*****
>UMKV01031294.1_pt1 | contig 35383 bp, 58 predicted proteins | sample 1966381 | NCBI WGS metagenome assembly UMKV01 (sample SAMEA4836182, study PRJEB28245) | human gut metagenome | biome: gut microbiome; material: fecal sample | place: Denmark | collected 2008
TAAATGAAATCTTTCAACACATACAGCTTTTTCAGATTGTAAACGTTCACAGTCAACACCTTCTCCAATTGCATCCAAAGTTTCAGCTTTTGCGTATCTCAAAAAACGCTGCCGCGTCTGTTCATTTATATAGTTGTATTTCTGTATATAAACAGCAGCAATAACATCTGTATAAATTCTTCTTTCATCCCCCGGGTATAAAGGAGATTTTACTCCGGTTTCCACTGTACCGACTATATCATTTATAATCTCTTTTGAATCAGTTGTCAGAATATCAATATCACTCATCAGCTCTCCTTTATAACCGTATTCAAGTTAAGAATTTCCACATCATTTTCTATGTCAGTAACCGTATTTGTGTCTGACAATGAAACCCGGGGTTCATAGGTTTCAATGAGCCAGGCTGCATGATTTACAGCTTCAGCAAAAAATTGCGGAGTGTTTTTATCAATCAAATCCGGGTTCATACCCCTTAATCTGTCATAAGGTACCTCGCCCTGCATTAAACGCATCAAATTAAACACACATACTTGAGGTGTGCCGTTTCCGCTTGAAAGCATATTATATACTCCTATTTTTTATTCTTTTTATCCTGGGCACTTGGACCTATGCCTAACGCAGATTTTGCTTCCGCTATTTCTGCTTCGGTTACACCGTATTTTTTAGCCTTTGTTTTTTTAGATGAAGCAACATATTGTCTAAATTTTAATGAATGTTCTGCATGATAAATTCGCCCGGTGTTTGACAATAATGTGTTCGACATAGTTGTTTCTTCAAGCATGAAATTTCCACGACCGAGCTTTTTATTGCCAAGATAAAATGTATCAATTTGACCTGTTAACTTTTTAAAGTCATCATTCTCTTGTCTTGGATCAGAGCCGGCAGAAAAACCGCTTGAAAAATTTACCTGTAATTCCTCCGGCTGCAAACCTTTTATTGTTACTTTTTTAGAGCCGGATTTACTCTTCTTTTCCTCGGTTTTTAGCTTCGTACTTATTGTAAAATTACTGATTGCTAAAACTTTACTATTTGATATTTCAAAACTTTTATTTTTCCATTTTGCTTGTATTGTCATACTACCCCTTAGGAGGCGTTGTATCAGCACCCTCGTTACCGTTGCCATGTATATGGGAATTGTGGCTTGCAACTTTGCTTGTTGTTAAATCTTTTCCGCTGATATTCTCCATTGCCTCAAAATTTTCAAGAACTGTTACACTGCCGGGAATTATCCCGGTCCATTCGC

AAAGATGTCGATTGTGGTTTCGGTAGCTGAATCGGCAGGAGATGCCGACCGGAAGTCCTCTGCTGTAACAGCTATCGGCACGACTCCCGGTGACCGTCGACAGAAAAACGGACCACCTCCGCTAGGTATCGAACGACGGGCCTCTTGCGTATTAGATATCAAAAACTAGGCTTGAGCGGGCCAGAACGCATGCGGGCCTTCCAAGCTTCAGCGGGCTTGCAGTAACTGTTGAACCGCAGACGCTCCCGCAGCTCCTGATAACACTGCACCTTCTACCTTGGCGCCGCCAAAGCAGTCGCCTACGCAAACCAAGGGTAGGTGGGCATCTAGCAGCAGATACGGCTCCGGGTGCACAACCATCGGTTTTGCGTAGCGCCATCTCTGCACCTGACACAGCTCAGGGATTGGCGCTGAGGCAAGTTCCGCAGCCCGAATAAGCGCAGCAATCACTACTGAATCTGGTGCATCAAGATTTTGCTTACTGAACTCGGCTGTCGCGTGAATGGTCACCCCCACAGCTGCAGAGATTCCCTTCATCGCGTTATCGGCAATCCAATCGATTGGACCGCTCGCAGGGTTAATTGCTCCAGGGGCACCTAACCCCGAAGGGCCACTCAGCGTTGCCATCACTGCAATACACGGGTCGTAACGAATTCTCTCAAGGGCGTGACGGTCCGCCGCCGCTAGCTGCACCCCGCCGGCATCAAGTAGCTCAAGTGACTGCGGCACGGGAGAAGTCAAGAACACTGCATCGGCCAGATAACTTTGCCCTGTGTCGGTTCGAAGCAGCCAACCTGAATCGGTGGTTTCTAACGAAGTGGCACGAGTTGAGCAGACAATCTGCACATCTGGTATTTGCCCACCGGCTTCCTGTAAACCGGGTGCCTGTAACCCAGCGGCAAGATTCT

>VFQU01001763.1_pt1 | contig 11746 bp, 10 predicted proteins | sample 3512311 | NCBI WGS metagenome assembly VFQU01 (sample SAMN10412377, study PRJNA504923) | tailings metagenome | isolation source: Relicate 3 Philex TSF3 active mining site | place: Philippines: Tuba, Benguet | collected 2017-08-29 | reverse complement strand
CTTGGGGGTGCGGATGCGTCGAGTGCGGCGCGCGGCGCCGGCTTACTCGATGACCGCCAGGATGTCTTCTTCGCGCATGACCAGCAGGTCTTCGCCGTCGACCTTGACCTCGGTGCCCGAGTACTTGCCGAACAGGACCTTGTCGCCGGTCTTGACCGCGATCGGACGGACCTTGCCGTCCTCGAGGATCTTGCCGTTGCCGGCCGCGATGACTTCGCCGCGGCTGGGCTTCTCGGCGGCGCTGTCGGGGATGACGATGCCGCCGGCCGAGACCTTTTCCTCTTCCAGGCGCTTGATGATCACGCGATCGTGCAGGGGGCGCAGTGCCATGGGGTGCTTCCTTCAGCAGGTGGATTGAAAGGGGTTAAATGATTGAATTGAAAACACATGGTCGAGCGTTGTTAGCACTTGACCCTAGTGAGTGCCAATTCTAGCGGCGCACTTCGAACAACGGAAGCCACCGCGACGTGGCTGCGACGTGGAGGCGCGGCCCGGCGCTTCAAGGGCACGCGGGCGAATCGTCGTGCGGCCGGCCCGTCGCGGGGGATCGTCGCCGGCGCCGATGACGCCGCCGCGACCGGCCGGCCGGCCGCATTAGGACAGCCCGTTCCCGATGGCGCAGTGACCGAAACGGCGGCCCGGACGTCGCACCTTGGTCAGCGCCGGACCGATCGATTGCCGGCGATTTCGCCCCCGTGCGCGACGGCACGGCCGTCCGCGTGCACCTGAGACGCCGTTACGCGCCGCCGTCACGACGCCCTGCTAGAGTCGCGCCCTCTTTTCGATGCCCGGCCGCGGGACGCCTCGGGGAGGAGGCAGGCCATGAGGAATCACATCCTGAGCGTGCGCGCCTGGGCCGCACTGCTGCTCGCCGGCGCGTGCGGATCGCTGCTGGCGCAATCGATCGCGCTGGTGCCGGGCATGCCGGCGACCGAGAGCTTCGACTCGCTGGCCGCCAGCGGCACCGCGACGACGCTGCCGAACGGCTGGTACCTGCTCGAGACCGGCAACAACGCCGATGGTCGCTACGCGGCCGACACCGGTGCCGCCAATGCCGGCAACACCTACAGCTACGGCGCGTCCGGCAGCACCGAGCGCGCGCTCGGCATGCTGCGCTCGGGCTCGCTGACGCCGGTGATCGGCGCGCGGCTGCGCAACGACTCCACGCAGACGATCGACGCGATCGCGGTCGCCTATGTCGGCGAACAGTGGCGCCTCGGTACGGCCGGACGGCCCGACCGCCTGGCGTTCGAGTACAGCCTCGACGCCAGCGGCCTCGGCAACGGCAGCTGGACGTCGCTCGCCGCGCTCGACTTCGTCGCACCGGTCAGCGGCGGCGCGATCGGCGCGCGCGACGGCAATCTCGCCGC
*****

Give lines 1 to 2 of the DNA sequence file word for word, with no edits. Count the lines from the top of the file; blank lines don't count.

>UMKV01031294.1_pt1 | contig 35383 bp, 58 predicted proteins | sample 1966381 | NCBI WGS metagenome assembly UMKV01 (sample SAMEA4836182, study PRJEB28245) | human gut metagenome | biome: gut microbiome; material: fecal sample | place: Denmark | collected 2008
TAAATGAAATCTTTCAACACATACAGCTTTTTCAGATTGTAAACGTTCACAGTCAACACCTTCTCCAATTGCATCCAAAGTTTCAGCTTTTGCGTATCTCAAAAAACGCTGCCGCGTCTGTTCATTTATATAGTTGTATTTCTGTATATAAACAGCAGCAATAACATCTGTATAAATTCTTCTTTCATCCCCCGGGTATAAAGGAGATTTTACTCCGGTTTCCACTGTACCGACTATATCATTTATAATCTCTTTTGAATCAGTTGTCAGAATATCAATATCACTCATCAGCTCTCCTTTATAACCGTATTCAAGTTAAGAATTTCCACATCATTTTCTATGTCAGTAACCGTATTTGTGTCTGACAATGAAACCCGGGGTTCATAGGTTTCAATGAGCCAGGCTGCATGATTTACAGCTTCAGCAAAAAATTGCGGAGTGTTTTTATCAATCAAATCCGGGTTCATACCCCTTAATCTGTCATAAGGTACCTCGCCCTGCATTAAACGCATCAAATTAAACACACATACTTGAGGTGTGCCGTTTCCGCTTGAAAGCATATTATATACTCCTATTTTTTATTCTTTTTATCCTGGGCACTTGGACCTATGCCTAACGCAGATTTTGCTTCCGCTATTTCTGCTTCGGTTACACCGTATTTTTTAGCCTTTGTTTTTTTAGATGAAGCAACATATTGTCTAAATTTTAATGAATGTTCTGCATGATAAATTCGCCCGGTGTTTGACAATAATGTGTTCGACATAGTTGTTTCTTCAAGCATGAAATTTCCACGACCGAGCTTTTTATTGCCAAGATAAAATGTATCAATTTGACCTGTTAACTTTTTAAAGTCATCATTCTCTTGTCTTGGATCAGAGCCGGCAGAAAAACCGCTTGAAAAATTTACCTGTAATTCCTCCGGCTGCAAACCTTTTATTGTTACTTTTTTAGAGCCGGATTTACTCTTCTTTTCCTCGGTTTTTAGCTTCGTACTTATTGTAAAATTACTGATTGCTAAAACTTTACTATTTGATATTTCAAAACTTTTATTTTTCCATTTTGCTTGTATTGTCATACTACCCCTTAGGAGGCGTTGTATCAGCACCCTCGTTACCGTTGCCATGTATATGGGAATTGTGGCTTGCAACTTTGCTTGTTGTTAAATCTTTTCCGCTGATATTCTCCATTGCCTCAAAATTTTCAAGAACTGTTACACTGCCGGGAATTATCCCGGTCCATTCGC